Apple has long been rumored to be working on a way for the Apple Watch
to noninvasively monitor the blood glucose levels of its users. This reading is used by diabetics to determine how much insulin they need to take before eating and usually requires a finger stick to draw blood. Such a feature for Apple's wearable could be years away. The company has been working on becoming a major presence in the health care industry, and CEO Tim Cook says that health care will be Apple's "greatest contribution to mankind." With that in mind, CNBC reports today
that some Apple Stores have begun to sell a blood glucose reader (called a glucometer) that syncs with the iPhone, the Apple Watch and the Apple Health app.
The One Drop glucometer, priced at $69.95
, features an iPhone app and a separate Apple Watch app. The meter itself takes the data from the blood drawn by the diabetic and sends it to the One Drop app where it is integrated with Apple's Health app. The latter will allow diabetics to see their blood glucose data and associated analytics. There is also a subscription service that delivers test strips to users of the device. Each test requires the insertion of one strip into the glucometer.
"I believe that Apple’s perspective on consumerized, data-driven self-care is where the industry is going to be pulled to, versus the expensive, bureaucratic, not-data driven current healthcare system. Our ability to align ourselves with that, and help drive that story, is what we see as the benefit of working with Apple."-Jeff Dachis, CEO One Drop.
Perhaps the Apple Watch will someday be equipped with a non-invasive glucometer
The One Drop app also comes with the option of purchasing additional coaching to help users manage their diabetes. Those purchasing the One Drop glucometer will receive one free year of coaching from a certified diabetes educator. And unlike most glucometers, One Drop looks like an expensive consumer electronic device. One Drop CEO, Jeff Dachis, said that the product was created to "create a sense of love and delight" when using the product. "We share a design philosophy (with Apple)" Dachis said. "We want our products and services to be beautiful so people like them. You don’t hear the word 'beautiful' often in the healthcare space."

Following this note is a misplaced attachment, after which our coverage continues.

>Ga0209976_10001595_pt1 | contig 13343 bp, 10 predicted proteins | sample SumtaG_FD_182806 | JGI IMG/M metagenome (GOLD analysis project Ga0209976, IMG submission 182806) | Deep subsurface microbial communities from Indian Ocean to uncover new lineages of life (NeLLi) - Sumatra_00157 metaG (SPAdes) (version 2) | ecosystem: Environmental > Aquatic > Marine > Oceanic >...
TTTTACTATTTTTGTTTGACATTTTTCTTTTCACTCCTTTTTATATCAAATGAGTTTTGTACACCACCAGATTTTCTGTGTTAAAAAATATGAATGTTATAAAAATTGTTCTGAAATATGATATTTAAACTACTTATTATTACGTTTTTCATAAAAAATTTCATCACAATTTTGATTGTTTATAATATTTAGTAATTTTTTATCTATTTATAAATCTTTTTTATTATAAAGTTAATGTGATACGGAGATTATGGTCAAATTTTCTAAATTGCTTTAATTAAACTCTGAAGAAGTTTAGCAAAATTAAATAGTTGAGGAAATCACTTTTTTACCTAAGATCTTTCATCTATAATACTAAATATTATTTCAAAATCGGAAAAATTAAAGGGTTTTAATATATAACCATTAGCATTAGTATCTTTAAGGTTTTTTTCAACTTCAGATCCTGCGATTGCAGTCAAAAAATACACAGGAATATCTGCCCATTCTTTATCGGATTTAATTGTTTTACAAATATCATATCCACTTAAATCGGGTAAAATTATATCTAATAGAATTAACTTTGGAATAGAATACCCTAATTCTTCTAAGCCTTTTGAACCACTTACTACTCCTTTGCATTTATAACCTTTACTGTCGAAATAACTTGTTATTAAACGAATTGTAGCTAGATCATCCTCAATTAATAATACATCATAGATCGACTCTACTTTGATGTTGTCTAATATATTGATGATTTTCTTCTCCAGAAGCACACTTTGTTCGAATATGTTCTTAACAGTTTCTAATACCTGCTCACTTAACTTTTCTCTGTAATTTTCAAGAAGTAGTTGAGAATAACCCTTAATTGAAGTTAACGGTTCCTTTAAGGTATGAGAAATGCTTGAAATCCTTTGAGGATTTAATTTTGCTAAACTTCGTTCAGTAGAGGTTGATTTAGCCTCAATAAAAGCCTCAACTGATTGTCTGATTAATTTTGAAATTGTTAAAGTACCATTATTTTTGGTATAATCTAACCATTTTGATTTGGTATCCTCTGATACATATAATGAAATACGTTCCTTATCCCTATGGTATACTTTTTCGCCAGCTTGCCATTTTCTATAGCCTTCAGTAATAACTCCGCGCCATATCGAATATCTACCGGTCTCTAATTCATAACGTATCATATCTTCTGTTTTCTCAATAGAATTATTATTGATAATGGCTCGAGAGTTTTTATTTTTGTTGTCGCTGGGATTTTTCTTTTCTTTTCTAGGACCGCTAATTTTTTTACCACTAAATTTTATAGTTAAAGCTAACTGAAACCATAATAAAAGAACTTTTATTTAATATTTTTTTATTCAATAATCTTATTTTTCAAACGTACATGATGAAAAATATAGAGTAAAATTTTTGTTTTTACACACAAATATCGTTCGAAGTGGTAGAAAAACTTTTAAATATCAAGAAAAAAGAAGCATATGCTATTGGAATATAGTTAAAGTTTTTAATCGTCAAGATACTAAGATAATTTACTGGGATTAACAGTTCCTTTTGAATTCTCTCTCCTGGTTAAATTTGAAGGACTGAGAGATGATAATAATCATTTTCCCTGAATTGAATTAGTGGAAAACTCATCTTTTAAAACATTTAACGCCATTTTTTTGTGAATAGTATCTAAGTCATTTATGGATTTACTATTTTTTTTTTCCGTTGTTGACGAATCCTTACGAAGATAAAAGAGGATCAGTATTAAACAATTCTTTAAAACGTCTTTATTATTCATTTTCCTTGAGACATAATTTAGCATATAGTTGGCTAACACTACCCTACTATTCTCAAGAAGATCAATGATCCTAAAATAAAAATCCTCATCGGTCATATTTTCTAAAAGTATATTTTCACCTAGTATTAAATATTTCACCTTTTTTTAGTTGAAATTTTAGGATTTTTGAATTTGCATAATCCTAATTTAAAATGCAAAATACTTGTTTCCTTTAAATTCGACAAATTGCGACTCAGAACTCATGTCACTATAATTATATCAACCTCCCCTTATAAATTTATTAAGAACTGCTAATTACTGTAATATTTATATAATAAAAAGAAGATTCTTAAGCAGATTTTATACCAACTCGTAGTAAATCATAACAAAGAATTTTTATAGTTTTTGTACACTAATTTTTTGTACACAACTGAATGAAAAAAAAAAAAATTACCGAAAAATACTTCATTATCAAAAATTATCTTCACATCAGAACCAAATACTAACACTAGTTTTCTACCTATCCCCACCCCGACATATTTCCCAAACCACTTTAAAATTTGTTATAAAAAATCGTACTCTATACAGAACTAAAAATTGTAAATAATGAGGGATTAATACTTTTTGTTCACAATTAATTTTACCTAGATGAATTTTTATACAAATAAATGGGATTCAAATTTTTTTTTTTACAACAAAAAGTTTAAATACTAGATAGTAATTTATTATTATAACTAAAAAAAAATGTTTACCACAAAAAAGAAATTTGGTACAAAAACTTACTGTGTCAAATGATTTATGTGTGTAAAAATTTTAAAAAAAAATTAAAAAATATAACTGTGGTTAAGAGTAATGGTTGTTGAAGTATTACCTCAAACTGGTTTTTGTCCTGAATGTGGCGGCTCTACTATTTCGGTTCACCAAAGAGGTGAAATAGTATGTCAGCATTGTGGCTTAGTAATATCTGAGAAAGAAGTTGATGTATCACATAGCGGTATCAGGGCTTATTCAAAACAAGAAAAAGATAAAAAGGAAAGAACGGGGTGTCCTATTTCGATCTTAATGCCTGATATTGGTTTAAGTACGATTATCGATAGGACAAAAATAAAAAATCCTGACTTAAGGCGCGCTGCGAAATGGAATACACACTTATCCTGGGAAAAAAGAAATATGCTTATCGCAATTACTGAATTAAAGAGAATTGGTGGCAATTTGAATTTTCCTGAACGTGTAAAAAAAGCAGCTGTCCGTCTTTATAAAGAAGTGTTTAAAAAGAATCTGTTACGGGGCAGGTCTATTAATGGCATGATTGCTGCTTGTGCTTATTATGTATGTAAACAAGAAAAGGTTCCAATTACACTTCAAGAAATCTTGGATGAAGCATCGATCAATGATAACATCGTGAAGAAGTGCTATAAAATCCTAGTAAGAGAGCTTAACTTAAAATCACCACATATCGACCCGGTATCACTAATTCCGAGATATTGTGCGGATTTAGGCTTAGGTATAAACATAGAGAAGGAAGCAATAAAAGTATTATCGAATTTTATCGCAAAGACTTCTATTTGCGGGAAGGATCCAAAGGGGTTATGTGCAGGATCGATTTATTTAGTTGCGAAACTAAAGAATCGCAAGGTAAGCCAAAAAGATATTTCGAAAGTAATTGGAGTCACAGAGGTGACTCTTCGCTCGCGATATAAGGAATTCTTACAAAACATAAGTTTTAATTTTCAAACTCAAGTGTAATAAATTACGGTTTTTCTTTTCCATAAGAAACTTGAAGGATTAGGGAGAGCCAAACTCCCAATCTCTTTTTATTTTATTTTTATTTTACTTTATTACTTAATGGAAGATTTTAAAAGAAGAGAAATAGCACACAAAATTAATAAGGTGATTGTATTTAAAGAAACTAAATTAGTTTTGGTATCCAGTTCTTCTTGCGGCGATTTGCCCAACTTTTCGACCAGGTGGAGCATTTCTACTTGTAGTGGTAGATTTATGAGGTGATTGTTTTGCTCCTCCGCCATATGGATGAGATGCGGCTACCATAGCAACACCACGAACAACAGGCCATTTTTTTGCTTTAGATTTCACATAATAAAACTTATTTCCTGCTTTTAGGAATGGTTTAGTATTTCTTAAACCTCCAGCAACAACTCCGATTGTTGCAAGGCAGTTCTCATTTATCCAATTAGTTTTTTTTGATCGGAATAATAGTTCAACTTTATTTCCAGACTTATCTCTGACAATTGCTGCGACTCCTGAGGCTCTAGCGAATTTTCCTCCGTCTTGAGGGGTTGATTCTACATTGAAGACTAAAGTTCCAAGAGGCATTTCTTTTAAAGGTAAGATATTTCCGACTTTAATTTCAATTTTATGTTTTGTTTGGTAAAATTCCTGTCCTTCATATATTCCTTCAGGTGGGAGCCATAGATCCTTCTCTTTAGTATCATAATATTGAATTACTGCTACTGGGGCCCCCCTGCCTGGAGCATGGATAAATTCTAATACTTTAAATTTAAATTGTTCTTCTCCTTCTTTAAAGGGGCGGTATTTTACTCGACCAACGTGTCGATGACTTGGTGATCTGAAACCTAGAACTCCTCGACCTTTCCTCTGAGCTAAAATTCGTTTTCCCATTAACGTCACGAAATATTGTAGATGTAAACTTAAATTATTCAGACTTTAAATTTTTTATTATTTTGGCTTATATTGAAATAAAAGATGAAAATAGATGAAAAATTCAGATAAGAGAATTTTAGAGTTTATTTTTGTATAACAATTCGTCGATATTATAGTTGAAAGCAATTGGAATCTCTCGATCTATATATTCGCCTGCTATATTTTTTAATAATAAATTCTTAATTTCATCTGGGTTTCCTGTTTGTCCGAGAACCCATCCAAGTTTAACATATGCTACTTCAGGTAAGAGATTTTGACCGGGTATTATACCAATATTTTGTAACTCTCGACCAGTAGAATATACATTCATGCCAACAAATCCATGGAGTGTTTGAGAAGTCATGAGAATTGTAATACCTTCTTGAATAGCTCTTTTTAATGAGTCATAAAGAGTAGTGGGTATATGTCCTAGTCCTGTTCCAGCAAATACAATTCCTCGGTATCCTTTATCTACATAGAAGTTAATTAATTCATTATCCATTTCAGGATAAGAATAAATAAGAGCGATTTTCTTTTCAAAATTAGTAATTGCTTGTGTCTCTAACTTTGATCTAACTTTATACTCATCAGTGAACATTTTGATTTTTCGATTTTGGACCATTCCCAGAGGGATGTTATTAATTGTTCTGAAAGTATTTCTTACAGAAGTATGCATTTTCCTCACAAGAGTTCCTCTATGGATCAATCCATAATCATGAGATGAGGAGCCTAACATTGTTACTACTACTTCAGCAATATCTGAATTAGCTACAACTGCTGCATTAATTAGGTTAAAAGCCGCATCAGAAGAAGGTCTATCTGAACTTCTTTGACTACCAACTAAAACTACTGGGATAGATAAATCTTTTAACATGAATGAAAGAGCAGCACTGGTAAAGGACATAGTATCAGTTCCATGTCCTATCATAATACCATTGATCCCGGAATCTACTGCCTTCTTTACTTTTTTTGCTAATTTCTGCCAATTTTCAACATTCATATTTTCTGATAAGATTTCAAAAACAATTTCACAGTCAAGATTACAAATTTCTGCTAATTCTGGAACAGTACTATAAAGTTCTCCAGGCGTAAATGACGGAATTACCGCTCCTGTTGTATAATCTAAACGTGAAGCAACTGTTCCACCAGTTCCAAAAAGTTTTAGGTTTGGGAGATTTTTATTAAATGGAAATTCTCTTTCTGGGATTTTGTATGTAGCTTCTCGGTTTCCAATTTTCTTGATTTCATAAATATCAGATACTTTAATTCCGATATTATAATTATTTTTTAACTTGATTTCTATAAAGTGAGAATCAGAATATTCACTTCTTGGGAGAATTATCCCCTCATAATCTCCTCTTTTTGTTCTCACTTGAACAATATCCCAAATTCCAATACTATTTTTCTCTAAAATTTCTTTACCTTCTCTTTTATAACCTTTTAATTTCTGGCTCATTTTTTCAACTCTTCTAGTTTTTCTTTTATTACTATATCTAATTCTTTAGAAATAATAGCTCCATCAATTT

The One Drop glucometer syncs to Apple's Health app
Perhaps someday the Apple Watch will instantly give blood glucose readings to diabetics by tapping on the screen. But until then, a device like the One Drop glucometer can be purchased and used along with the Apple Health app to help diabetics better control their disease. There are also a number of iOS apps that will track blood glucose readings, but none come with the actual glucometer required to produce those readings.
Apple's health initiative currently revolves around its smartwatch. The Apple Watch Series 4
offers a heart rate monitor and an electrocardiogram (ECG) sensor. The latter looks for an abnormal heart rate that could be a sign of Atrial fibrillation or AFib. This condition can lead to blood clots, strokes, and death. The watch also has a fall detector that is automatically enabled for owners of the device aged 65 or older. If the owner of the watch falls, the watch senses this, taps the user's wrist and sounds an alarm. The user can then use the watch to contact emergency services or dismiss the alarm. If the watch determines that the user is not moving after about a minute, it will call 911 itself and send a message to the watch owner's emergency contacts; that message indicates that the user has suffered a hard fall and includes the location of the injured party. These features have already saved the lives of several Apple Watch wearers